'The Umbrella Academy,' Ann Rule, & Martha Stewart on Screen This Weekend | Book Pulse

The Umbrella Academy, Ann Rule, and Martha Stewart feature in this week’s bookish screen offerings. The 1945 Retro Hugo Awards Winners are announced. The L.A. Times features Dana Canedy and Lisa Lucas as they take on their new roles at the top of the publishing hierarchy. Emma Straub discusses the future of indie bookstores. Amazon and other big tech companies appear on Capitol Hill.

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Page to Screen







July 31:

The Umbrella Academy, based on the comics of the same name, written by Gerard Way and illustrated by Gabria Bà. Netflix. Reviews | Trailer

The Secret: Dare to Dream, based on The Secret by Rhonda Byrne (Atria: S. & S.). Streaming. Reviews | Trailer

Words on Bathroom Walls, based on Words on Bathroom Walls by Julia Walton (Random House Books for Young Readers). Limited theatrical release. No reviews | Trailer

Martha Knows Best, featuring the author Martha Stewart. HGTV. No reviews | Trailer

Aug. 1:

Ann Rule's Sleeping With Danger, inspired by Ann Rule's Mortal Danger and Other True Cases (Pocket: S. & S.). Lifetime. No reviews | Trailer

Seeing America with Megan Rapione, featuring the author and soccer champion. HBO. No reviews | Trailer

Aug. 2:

Ann Rule's A Murder to Remember, inspired by Ann Rule's Empty Promises (Pocket: S. & S.) Lifetime. No reviews | Trailer

Aug. 6:

An American Pickle, based on the short story “Sell Out” by Simon Rich. HBO Max. No reviews | Trailer

Star Trek: Lower Decks, continuing the Star Trek stories. CBS All Access. No reviews | Trailer

There is more adaptation and Authors on Air news for the day:

NPR’s Fresh Air interviews Robert P. Jones, The End of White Christian America (S. & S.).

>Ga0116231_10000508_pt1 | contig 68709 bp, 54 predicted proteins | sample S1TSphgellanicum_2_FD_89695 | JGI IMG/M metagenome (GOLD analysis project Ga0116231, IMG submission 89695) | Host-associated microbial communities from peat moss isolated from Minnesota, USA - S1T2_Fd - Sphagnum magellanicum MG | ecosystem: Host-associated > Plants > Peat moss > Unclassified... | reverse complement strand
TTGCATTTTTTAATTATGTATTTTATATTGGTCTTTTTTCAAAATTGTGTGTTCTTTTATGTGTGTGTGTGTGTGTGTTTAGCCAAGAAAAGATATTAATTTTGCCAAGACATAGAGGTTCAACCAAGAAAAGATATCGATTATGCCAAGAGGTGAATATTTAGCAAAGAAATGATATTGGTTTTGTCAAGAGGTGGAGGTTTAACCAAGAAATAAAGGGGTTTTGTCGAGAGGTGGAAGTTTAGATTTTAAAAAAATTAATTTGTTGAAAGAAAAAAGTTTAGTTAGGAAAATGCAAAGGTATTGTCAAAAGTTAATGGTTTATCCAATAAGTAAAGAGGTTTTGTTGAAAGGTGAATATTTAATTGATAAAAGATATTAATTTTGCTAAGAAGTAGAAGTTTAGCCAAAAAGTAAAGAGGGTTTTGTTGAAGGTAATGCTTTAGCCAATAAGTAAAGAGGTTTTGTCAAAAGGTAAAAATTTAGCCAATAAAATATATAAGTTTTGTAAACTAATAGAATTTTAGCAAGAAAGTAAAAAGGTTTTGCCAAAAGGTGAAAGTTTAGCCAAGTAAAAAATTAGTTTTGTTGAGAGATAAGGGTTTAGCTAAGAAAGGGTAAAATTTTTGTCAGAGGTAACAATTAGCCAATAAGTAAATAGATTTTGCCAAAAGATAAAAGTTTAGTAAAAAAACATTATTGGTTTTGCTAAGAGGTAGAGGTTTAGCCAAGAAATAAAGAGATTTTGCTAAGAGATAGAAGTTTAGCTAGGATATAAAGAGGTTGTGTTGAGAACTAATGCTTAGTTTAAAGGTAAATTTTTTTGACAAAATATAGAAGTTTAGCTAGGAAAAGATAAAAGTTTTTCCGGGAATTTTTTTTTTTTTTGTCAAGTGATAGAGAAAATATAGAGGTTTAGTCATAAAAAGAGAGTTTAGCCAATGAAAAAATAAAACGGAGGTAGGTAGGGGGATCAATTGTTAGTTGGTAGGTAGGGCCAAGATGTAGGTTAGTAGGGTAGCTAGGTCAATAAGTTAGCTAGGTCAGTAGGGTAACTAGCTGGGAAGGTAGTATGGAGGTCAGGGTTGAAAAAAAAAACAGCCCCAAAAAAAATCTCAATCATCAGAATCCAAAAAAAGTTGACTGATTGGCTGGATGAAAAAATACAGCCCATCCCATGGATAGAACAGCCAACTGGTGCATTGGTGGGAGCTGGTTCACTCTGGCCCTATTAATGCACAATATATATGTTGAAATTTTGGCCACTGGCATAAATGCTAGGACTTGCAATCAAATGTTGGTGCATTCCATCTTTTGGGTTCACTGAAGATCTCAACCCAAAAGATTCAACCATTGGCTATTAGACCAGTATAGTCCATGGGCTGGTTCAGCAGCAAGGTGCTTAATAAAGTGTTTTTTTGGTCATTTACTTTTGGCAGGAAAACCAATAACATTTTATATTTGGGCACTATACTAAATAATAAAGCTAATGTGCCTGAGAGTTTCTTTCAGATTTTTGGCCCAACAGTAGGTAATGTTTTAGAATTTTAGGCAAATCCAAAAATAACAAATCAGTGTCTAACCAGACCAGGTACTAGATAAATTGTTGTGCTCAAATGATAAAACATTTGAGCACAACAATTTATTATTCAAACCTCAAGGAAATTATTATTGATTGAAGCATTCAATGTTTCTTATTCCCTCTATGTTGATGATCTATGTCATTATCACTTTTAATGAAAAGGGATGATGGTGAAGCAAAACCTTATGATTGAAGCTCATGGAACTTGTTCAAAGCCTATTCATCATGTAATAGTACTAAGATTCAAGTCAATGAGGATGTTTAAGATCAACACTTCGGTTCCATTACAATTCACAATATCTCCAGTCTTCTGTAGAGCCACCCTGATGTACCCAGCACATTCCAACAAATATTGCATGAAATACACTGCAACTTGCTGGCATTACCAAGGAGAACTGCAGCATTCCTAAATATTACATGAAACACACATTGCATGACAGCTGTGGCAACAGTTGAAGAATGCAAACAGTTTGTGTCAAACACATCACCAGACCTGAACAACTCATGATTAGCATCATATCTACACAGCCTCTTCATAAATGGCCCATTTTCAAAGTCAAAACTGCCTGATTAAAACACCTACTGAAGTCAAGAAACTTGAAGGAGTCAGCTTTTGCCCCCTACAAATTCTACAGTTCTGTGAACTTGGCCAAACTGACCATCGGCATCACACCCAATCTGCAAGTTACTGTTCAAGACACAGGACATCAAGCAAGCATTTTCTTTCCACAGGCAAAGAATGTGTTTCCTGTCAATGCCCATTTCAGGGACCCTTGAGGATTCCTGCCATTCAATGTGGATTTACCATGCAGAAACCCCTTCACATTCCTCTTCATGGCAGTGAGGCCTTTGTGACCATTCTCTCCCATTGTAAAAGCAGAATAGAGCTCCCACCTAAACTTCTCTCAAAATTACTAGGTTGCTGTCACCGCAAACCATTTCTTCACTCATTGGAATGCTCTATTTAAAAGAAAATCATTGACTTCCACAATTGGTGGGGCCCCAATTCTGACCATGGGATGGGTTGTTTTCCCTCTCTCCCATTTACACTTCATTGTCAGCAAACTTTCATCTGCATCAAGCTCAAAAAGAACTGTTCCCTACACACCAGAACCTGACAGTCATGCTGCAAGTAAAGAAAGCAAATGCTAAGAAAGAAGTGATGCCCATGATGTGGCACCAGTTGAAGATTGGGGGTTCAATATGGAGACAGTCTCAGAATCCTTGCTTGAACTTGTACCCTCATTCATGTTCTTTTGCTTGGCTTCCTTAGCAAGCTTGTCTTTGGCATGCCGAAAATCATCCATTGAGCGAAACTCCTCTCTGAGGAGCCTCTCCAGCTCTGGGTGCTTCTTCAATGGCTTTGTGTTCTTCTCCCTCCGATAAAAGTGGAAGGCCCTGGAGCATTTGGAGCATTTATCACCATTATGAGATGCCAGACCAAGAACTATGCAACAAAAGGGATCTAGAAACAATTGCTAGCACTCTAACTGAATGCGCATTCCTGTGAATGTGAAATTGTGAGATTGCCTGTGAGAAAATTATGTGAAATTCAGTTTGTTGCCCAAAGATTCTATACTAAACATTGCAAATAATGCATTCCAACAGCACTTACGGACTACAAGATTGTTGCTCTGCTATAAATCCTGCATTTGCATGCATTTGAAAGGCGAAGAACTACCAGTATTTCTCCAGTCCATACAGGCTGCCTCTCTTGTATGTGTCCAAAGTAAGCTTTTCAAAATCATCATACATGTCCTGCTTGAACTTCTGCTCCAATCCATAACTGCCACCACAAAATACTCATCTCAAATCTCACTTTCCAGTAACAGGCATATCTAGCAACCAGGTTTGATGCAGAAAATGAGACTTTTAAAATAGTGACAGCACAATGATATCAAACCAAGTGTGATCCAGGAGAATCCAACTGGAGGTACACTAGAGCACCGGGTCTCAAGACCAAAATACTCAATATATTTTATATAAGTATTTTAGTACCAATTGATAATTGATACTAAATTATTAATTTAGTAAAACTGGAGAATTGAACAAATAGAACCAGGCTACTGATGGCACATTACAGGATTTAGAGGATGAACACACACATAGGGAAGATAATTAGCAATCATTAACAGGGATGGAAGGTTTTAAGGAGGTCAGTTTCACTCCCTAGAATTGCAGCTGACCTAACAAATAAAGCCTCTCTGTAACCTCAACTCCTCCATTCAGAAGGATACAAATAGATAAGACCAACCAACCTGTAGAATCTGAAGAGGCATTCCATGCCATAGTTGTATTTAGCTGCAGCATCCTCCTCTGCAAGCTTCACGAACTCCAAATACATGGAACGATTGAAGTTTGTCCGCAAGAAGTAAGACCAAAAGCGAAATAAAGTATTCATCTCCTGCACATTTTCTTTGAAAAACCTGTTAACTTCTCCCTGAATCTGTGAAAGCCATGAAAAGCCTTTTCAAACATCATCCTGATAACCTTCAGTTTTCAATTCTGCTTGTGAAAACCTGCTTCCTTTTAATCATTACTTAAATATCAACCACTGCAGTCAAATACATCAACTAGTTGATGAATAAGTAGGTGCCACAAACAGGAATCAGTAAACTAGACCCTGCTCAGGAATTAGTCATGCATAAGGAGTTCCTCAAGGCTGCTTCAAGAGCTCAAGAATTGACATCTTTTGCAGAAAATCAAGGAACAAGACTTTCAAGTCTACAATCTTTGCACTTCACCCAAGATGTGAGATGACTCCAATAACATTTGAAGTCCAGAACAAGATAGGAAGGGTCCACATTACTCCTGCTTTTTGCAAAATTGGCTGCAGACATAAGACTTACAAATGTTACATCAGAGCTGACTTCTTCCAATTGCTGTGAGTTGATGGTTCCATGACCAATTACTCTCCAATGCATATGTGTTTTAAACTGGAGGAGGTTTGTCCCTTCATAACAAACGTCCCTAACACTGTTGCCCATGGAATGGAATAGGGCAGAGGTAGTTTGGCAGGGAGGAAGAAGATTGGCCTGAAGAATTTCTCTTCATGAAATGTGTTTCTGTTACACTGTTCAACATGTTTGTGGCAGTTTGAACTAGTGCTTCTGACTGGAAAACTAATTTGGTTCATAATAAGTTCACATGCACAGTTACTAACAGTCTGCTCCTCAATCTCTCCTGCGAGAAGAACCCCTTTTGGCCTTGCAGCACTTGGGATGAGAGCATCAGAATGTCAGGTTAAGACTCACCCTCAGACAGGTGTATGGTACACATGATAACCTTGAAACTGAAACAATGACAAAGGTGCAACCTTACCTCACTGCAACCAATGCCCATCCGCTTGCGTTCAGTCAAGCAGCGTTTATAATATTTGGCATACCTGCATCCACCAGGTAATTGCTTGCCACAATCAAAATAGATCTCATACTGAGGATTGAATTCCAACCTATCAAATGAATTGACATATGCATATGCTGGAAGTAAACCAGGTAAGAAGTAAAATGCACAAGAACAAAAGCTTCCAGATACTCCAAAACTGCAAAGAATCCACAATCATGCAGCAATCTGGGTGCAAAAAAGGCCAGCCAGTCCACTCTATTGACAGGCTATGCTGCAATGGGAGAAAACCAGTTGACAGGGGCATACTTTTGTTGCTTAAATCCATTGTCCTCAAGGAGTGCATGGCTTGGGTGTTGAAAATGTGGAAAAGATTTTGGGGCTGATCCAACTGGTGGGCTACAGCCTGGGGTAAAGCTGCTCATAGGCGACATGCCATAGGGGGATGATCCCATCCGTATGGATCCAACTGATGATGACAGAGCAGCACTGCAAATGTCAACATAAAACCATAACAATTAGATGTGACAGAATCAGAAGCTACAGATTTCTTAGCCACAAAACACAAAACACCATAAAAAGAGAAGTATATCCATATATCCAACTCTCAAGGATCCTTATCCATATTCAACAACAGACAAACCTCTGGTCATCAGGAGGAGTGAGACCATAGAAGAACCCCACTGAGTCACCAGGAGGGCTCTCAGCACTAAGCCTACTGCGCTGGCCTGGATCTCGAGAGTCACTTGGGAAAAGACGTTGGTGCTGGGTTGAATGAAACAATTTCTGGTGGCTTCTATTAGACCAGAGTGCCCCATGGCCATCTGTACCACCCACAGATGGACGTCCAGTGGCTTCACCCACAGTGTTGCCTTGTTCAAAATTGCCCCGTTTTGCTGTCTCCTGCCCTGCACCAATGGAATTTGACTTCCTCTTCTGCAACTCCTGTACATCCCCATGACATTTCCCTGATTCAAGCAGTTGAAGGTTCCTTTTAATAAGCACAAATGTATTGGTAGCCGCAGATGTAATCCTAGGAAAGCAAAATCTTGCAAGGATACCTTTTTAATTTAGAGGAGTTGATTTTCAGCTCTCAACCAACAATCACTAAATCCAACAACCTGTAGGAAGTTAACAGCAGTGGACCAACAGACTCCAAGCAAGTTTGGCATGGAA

The NYT has a “The Reading List Behind ‘Nice White Parents’.” The podcast is here.

The GLAAD Media Awards are out. Tales of the City wins for Outstanding Limited Series. Deadline has a report.

PBS NewsHour reports on a new documentary about Laura Ingalls Wilder.

Deadline reports that Kevin Smith plans a The Green Hornet animated series. Also, Irvine Welsh is adapting his novel Crime for BritBox. Annapurna Pictures has bought the rights to Rachel Yoder’s debut novel Nightbitch. Amy Adams will star. Sony Pictures Television makes a deal with author and historian Dan Jones to develop adaptations of his books.


NPR reviews The Aunt Who Wouldn't Die by Shirshendu Mukhopadhyay (HarperVia): “there's nothing canned about this story, which has the allure of a feminist fractured fairy tale.” Also, Unspeakable Acts: True Tales of Crime, Murder, Deceit, and Obsession, edited by Sarah Weinman (Ecco: Harper; LJ starred review): “works as both a superb collection of true crime writing and a text that looks at the nuances of our collective obsession with horrific murders, con men and serial killers in a historical and cultural context.”

Tor.com reviews Afterland by Lauren Beukes (Muholland Books: Hachette): “Writers all over the world may be scrabbling to get the next big pandemic book written this year, but Beukes is ahead of her time.”

Vox reviews Or What You Will by Jo Walton (Tor: Macmillan): “a playful book about breaking through constraints and expanding past your limits.”